The “Universal Cookie”

This is a good one!  I was talking to a consultant the other day who asked me if I had every heard of the Universal Cookie?  He said that Ad Server “A” and “D” were both boasting about having a Universal Cookie that could readily pass data about the ad serving through to site optimization and/or site analysis software.

I had to struggle with this one for a couple of minutes while we spoke as it questioned the technical plausibility of domains and cookies.  I asked some additional questions and shared my knowledge and here is what came out of our discussion.

Ads are served from a specific domain, http://www.domain.com/.  Cookies are written and read specifically from that domain, .domain.com cookie.  An ad servers can only read and write their own cookies and a sites can only read and write their own domain-named cookies.  One domain-named site or ad server can not access the information stored in the cookie of another domain name.  So ad server D can not expose the information stored in the .D.com cookie to its advertisers.  An advertiser could never just read the information stored in that cookie.  Only the D.com domain servers can read that cookie.  The Ad Server would have to expose the data, convert it to a usable form and then share it.  None of this can happen in real time.

So what was this guy talking about?  A search on Google for Universal Cookies came up with only a few threads and they were pretty dated.  People talked of the concept and of how such a thing would be great for overcoming the high-level threat to the persistence of third party cookies.  But the plausibility of a Universal Cookie is not there.  This appears to be another misuse of naming convention for the same old bag of tricks.

The only thing that these ad servers could possibly be offering is a historical, and likely expensive, data synchronization between the information stored in their third-party cookie and the advertiser, site optimization software or site analysis software.  Somehow the data needs to normalized and synchronized, unlocked if you will.  So its not that their cookies are universal, its just that they are converting the data to a format that can be used.  Historical information is useful but its got its limitations.  You can only make future decisions on it, not reactive ones in the moment.  Most, and I mean like almost ALL advertisers are not at this level of sophistication of analysis.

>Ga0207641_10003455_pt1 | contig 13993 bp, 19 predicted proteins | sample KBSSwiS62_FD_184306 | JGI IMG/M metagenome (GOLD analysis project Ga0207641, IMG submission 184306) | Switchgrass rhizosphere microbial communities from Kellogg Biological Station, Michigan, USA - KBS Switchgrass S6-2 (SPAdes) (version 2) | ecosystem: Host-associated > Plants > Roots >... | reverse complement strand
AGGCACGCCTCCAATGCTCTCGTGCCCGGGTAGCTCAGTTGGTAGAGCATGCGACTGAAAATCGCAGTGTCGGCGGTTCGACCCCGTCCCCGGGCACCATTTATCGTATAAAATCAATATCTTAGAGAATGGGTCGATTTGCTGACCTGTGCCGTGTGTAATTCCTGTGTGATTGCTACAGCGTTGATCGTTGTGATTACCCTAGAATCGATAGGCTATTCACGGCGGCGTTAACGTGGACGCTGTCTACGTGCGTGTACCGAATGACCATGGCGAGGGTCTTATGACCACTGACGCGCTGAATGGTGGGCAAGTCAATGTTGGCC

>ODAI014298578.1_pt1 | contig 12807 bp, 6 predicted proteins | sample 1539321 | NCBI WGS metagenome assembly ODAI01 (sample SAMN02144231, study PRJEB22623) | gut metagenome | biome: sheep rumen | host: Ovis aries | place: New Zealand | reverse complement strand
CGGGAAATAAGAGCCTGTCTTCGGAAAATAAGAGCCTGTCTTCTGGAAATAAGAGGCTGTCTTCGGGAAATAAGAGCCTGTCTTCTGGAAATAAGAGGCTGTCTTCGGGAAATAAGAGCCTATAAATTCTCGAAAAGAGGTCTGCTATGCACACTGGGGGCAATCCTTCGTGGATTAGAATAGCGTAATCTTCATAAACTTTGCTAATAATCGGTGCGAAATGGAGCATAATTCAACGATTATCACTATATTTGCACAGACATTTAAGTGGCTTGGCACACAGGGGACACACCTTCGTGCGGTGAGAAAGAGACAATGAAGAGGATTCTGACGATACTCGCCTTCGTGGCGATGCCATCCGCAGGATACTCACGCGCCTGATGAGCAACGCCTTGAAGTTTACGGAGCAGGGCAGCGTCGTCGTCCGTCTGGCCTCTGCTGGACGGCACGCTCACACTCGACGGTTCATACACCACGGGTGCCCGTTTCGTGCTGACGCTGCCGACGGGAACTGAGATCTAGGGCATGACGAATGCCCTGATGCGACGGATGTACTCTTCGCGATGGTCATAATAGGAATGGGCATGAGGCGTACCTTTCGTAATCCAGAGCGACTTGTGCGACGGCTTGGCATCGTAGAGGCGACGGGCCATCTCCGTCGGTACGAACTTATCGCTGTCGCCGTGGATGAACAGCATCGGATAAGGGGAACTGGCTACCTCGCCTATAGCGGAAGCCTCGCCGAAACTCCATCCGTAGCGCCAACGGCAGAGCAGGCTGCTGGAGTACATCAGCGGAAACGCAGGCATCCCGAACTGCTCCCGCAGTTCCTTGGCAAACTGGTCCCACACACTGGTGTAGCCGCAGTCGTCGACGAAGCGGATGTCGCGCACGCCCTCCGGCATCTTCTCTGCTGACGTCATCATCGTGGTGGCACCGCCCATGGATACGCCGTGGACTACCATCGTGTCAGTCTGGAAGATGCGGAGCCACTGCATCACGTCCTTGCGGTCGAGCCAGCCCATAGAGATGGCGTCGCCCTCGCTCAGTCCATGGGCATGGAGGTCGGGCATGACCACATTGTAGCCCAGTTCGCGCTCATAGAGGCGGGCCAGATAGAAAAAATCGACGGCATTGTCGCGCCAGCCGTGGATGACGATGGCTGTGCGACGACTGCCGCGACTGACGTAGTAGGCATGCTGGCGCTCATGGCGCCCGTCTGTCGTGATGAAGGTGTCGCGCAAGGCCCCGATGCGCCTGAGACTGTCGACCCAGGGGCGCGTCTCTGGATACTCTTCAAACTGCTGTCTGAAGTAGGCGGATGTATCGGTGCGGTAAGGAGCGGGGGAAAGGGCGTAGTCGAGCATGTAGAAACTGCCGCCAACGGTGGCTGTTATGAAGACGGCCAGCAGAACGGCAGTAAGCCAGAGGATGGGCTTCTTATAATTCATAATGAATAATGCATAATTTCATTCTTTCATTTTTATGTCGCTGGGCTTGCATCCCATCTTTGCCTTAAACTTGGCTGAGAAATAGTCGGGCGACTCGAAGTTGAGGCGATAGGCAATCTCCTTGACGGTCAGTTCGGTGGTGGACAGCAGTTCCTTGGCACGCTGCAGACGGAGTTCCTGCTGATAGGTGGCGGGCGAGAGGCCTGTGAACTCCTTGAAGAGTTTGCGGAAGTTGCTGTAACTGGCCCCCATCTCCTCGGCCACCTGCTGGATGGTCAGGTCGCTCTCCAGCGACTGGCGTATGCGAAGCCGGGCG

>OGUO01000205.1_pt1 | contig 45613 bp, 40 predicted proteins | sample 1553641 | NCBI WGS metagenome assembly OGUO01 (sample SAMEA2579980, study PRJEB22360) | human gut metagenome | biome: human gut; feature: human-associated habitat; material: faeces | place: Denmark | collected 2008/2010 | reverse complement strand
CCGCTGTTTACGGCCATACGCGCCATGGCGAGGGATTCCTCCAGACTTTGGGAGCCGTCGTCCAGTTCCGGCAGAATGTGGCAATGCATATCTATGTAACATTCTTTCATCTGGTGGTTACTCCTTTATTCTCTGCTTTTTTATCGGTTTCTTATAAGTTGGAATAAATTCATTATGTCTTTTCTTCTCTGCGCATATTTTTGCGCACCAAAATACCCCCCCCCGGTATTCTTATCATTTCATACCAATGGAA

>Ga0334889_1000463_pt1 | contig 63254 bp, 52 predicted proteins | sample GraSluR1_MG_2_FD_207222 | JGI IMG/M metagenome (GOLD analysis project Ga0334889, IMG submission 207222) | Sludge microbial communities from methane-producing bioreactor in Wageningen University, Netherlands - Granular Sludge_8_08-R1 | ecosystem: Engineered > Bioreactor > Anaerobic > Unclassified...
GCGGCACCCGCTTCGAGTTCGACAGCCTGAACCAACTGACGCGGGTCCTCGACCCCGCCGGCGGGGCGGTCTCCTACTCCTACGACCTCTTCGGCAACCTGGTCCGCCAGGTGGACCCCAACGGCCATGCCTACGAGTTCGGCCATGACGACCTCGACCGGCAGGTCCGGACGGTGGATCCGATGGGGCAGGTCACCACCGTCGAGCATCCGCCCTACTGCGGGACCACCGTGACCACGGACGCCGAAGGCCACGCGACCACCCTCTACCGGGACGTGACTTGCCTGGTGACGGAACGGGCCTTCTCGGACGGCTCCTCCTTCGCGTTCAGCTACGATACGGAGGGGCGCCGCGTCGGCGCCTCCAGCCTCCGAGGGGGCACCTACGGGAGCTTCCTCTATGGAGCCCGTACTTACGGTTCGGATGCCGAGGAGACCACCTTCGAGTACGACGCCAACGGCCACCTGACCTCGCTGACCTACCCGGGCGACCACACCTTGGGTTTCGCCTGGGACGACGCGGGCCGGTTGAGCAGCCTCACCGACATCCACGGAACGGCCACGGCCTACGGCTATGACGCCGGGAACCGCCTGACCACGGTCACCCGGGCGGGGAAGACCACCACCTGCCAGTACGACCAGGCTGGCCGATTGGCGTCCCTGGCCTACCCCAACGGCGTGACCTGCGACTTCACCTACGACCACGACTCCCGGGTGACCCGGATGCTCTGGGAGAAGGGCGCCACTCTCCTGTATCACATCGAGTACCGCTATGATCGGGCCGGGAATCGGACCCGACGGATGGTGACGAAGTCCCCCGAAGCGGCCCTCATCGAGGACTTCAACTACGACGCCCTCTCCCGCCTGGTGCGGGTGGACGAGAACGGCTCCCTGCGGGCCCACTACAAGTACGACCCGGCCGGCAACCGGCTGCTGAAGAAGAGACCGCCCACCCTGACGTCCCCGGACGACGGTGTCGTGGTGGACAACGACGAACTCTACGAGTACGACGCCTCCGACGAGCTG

A few of the largest ad servers have done this for a couple of years, with the largest eCommerce sites on the markets.  It has proven to be a laborious, expensive and not very accurate process.  The advertiser sends anonymous customer data to the ad server who then synchronizes it with normalized anonymous ad serving data.  The result is a new profile of segment data that represents acqusition-marketing insight into customer types. 

Bottom line is that the data locked up in a third party cookie is just that, locked.  Exposing it has only some benefit to the advertiser.  But it is clearly not through any type of universal cookie.

There is another way.  If ads are served out of the same domain name as the advertiser’s domain, then the cookie data on the browser’s compute is readily available to be read by the advertiser, their site optimization software or site analysis platform.  This is to be known as first party ad serving. 

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